0844 871 7652

Booking fee applies

Jun 16th

Guys and Dolls - Milton Keynes Theatre

By Louise Winter

Reviewed 14h June 2016

Guys and Dolls Johann Persson

image credit Johan Persson 

This Chichester Theatre revival of Guys and Dolls is in MK until Saturday 18th June following an extended West End run and wide critical acclaimOriginally performed in 1950 on Broadway, the portrayal of Prohibition-era New York has proved consistently popular over the years. Damon Runyon’s tales of the more colourful characters of the time – the gamblers, hustlers and nightclub performers – are the inspiration for the story. Some of the best-known show tunes ever - Luck be a Lady, Sit Down You’re Rockin’ the Boatdirection by Gordon Greenberg and choreography by Carlos Acosta and Andrew Wright, means this should be a top show and a great audience experience, yet my impression last night was that this show must be quite different from the West End one that garnered all those incredible reviewsoverall it was enjoyable but felt rather lacklustre 

Nathan Detroit (Maxwell Caulfield)in desperate need of a thousand dollars to pay for an overnight illegal gambling venue, persuades hot-shot gambler Sky Masterson (Richard Fleeshman) to take him on in a wager – the seemingly impossible task of getting straight-laced missionary Sergeant Sarah Brown (Anna O’Byrne) of the Save-a-Soul mission down to Havana for dinner. In the meantime Nathan is trying to secure a venue, avoid Lieutenant Brannigan and deal with his long-suffering fiancé Miss Adelaide (Louise Dearman) who is frustrated by their 14 year engagementwants him to name a date and specifically to ‘go straight’. The complications that ensue provide much of the humour.  

 
Guys and Dolls Johan Persson
 
image credit Johan Persson 
 
Caulfield is vastly experienced on stage and on both small and big screens and should fit the role – he looks right as the low level hustler but often seemed tired in both action and delivery. Fleeshman also looks right - super-cool and while demonstrating some elements of the charming, wise-cracking character of Skythere was a lack of consistency last nightO’Byrne (Sarah Brown), perhaps not the strongest actress or singer, doesn’t seem to have found her feet with the character. It is Dearman who is the outstanding performer - commits to each moment on stage, has the strongest voiceplays to the audience, pitches Adelaide perfectly between sassy, sweet and vulnerable, and has superlative comic timing. She left the other leads in the shadows when she was on stage and her performances of Take Back You Mink and Adelaide’s Lament were extremely funny.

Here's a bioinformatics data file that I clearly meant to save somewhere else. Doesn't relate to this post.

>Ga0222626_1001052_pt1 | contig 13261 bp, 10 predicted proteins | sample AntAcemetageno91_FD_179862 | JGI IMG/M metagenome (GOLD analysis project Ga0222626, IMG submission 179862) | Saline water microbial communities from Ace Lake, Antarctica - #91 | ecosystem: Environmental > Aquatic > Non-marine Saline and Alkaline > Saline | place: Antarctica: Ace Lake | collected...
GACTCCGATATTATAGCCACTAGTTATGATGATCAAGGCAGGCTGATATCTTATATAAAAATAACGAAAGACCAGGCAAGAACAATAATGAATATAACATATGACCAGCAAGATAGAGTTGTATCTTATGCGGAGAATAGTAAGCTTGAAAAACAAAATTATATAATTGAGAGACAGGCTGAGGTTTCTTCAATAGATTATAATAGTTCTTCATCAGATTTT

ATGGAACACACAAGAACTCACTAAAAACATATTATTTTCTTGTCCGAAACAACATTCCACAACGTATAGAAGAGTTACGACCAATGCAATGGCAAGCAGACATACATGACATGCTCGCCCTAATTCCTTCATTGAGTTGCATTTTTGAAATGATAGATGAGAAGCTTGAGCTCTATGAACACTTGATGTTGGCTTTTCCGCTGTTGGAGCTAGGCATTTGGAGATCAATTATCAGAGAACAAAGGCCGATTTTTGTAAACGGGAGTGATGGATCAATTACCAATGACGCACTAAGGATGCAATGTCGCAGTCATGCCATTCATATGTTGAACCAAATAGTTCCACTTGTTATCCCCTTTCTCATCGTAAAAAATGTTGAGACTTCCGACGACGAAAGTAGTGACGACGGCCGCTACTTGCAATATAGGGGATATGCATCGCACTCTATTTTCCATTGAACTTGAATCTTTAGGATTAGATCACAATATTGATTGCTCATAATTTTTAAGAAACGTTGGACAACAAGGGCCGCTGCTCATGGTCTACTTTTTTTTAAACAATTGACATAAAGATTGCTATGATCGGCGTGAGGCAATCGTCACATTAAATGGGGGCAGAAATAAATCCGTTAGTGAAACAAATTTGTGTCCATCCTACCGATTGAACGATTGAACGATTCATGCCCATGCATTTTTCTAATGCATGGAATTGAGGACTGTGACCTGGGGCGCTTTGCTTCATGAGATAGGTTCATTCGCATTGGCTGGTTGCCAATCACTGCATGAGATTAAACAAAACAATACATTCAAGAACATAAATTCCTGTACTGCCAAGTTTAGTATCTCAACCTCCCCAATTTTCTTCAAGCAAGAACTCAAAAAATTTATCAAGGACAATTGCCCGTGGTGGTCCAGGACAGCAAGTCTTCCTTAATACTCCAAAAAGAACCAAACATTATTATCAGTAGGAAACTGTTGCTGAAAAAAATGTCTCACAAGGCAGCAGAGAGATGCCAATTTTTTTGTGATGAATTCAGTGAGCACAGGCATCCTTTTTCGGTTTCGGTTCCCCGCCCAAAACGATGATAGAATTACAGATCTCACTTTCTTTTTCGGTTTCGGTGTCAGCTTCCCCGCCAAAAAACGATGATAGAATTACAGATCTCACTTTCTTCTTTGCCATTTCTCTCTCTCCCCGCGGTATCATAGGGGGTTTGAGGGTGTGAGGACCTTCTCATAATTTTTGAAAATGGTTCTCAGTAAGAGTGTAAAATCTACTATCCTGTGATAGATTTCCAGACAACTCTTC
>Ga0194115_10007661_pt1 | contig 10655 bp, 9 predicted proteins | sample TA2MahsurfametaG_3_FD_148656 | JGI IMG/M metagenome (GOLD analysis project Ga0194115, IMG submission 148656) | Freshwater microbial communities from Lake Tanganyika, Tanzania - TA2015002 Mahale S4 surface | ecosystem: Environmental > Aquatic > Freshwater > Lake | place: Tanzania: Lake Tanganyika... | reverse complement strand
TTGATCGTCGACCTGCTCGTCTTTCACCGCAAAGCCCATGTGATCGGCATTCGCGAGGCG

Guys and Dolls Johan Persson
 
image credit Johan Persson
 
Nicely-Nicely Johnson (Jack Edwards) and sidekick Benny Southstreet (Mark Sangster) were both played with panache and energy and give much of the humour. A sharp, strong and very energetic ensemble were superb really adding to the action and making the most of the choreography and set pieces. Staging is effective with seamless prop changes to depict the Mission, the Hot Box, the club in Havana. A backdrop of advertising signage from the era – Lucky Strike, Coca Cola – serves in most scenes and is lit in various ways.   
Guys and Dolls is not a modern musical, in that it packed full of dialogue - the sharp wordplay of Runyon’s original prose, developed in the Jo Swerling and Abe Burrows book and transformed into Frank Loesser’s music and lyrics are key to enjoyment and need to be transparently clear to pick up on the pace and wit. Perhaps something technically was amiss with the sound last night. From the stalls it seemed that the only source was from the performers’ head mics and from conversation with those in the circle this also seemed so – just not powerful enough, difficult to hear at times especially when performers were turned away from the audience, with lyrics occasionally drowned out by the brilliant orchestra directed by Andy Massey
All the elements are present for a really superb show but last night perhaps there seemed some lack of enthusiasm from some.    
 
Performances: Tue 14 – Sat 18 Jun 
Box Office: 0844 871 7652 (bkg fee) online booking. www.atgtickets.com/miltonkeynes (bkg fee)
May 31st

Annie at Milton Keynes Theatre

By Alison Smith

Poster Annie MKReviewed by Alison Smith 30th May 2016

This Annie is a polished production of the well-known musical of the orphaned 11-year-old, who finds security and happiness after years of living in squalor and misery. The musical is concerned, unfortunately, with circumstances which still exist almost 100 years later – the effect of poverty on people’s lives. There is a scene in a Hooverville, the 1920s American equivalent of a shanty town, inhabited by people who, because of economic disasters beyond their control, are penniless and starving. The exact details of the circumstances of Annie’s parents remain hidden, but it is to be imagined that theirs was the same as many fellow Americans; subsequent recessions have had the  same effects.

Paul Coltas Annie 1

Paul Coltas Annie 1111111111111111111111111111111111111111111111image Paul Coltas